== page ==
Notice that the Knight once again calls attention to his narrative construction of the text. He engages his audience by asking them which one of his characters has it worse, Arcita and Palamon. This is both the Knight's way of keeping the pilgrims entertained and Chaucer's way of keeping the reader invested in the story.
Asides like this remind the reader that this story is being told within the frame story established by the General Prologue. These breaks in narration occur throughout the text. They may indicate an allusion to Chaucer's presence and the larger satirical structure of the text. Remember, this is an overly chivalrous knight telling a story about chivalrous knights to a group of pilgrims with variable moral compasses.
As in the beginning of the text when the narrator talks about May as the time of year that "pricketh" beasts and men to action. Whenever May is mentioned it is a sign to the reader that something important is about to happen. It marks the beginning of a new story or event within the story. In this case, it is the entrance of Emily into the text.
This is a narrative device that the Knight uses to say that Theseus, his queen, and their heraldry ride to Athens. He inserts himself into the story as the narrator, he does not actually influence Theseus historically. In this way, the Knight draws attention to the fictional nature of his tale.
The narrator uses this caveat to excuse himself from the rudeness of the Miller's tale. The reader is given agency to choose another tale and therefore the narrator cannot be to blame for the content that follows. In this way, the narrator is allowed to remain neutral and likable while the tale that follows is able to push moral boundaries.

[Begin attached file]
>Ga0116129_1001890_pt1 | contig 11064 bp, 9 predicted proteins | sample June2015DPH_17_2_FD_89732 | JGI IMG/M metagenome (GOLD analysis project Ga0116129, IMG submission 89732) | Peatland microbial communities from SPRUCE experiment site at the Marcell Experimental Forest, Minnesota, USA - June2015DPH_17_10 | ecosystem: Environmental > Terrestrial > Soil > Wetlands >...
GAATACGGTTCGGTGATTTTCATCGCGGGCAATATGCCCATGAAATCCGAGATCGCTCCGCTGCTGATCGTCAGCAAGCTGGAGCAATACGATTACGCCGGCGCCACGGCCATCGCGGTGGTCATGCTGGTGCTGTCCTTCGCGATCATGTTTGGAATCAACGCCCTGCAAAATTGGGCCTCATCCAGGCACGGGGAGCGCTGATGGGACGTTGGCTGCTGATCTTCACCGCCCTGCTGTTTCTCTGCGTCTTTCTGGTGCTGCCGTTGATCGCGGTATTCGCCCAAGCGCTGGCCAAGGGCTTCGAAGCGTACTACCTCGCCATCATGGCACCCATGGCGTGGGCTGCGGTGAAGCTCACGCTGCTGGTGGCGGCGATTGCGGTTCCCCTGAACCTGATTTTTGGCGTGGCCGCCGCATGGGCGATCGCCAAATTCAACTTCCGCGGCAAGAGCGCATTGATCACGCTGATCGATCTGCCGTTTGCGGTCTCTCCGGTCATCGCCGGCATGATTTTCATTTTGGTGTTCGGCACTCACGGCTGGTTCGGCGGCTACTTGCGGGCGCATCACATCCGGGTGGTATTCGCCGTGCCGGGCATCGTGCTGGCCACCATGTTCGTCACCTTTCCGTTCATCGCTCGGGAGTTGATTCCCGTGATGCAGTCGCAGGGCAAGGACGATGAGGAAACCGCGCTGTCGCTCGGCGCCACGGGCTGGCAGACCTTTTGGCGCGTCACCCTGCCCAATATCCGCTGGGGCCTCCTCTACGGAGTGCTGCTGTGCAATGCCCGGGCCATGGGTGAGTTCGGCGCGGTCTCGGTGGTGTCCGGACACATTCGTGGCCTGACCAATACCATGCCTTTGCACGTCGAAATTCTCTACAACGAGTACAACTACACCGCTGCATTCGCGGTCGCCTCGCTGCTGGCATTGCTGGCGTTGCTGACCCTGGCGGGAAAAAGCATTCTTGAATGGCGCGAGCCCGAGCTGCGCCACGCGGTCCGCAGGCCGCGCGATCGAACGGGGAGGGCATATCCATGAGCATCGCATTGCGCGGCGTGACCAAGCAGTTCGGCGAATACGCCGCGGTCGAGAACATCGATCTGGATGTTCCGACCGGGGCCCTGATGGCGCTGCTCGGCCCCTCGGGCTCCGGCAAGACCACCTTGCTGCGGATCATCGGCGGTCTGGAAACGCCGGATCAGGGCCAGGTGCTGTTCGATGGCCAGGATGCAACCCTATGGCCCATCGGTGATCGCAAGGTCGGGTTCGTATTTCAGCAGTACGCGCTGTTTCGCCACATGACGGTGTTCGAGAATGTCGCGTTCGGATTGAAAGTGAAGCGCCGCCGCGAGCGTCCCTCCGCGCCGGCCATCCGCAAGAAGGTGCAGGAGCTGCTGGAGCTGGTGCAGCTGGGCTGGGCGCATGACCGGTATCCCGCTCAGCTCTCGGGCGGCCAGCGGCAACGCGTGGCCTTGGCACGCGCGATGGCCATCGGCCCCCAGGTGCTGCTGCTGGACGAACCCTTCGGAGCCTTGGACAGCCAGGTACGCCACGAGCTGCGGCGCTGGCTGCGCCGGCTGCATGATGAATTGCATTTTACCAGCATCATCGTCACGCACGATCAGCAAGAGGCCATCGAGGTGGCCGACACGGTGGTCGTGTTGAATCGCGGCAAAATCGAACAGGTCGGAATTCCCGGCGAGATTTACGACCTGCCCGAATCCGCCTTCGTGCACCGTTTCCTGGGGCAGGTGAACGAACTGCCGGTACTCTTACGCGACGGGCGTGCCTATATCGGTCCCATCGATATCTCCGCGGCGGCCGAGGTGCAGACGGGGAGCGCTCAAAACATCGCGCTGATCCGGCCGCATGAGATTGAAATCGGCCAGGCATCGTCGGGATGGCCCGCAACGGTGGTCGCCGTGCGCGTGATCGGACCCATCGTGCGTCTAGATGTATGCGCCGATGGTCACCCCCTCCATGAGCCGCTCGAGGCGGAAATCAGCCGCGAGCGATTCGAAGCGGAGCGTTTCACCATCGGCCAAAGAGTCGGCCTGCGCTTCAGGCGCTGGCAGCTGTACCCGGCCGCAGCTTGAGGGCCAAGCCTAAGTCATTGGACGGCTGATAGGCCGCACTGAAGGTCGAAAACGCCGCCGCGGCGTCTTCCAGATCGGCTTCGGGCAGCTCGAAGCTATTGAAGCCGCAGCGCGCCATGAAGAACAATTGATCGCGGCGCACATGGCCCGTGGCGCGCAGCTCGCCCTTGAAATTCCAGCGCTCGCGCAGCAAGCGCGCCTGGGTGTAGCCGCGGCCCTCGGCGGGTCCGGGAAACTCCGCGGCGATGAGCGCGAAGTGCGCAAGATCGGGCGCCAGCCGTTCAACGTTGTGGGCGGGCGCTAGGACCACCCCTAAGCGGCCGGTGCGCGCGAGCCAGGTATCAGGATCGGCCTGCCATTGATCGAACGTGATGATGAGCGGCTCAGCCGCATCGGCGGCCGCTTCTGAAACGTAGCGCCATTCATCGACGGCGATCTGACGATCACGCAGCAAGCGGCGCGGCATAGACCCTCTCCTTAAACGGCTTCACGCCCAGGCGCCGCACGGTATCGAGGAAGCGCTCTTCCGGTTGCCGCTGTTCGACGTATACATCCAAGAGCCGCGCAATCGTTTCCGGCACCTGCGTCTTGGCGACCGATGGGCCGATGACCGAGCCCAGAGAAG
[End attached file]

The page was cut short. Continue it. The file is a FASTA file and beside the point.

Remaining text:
Both the Knight and the Miller tell stories about a love triangle that tears men apart. However, while the Knight's tale revolves around chivalry and contains allusions to classical mythology, the Miller's tale is mostly concerned with body humor. While this juxtaposition makes the Miller's tale more absurd and amusing, it could also demonstrate Chaucer's attempt to show similarities between the high and low classes since both experience love triangles.
Here, Chaucer inserts a lapse into the lines to remind the reader that this tale is told within a frame story. While the Knight repeatedly inserted himself into his own story to remind his audience that they were hearing a tale, the Miller makes errors that remind us that this is an oral tale from a drunken man.
Notice that here the Miller uses the oath to bond Alison to her adulterous lover Nicholas. As an oath is a formal declaration that invokes God, it is seems paradoxical that she would invoke God for this immoral action. This could suggest that the Miller is making fun of the oaths that the Knight's tale took so seriously.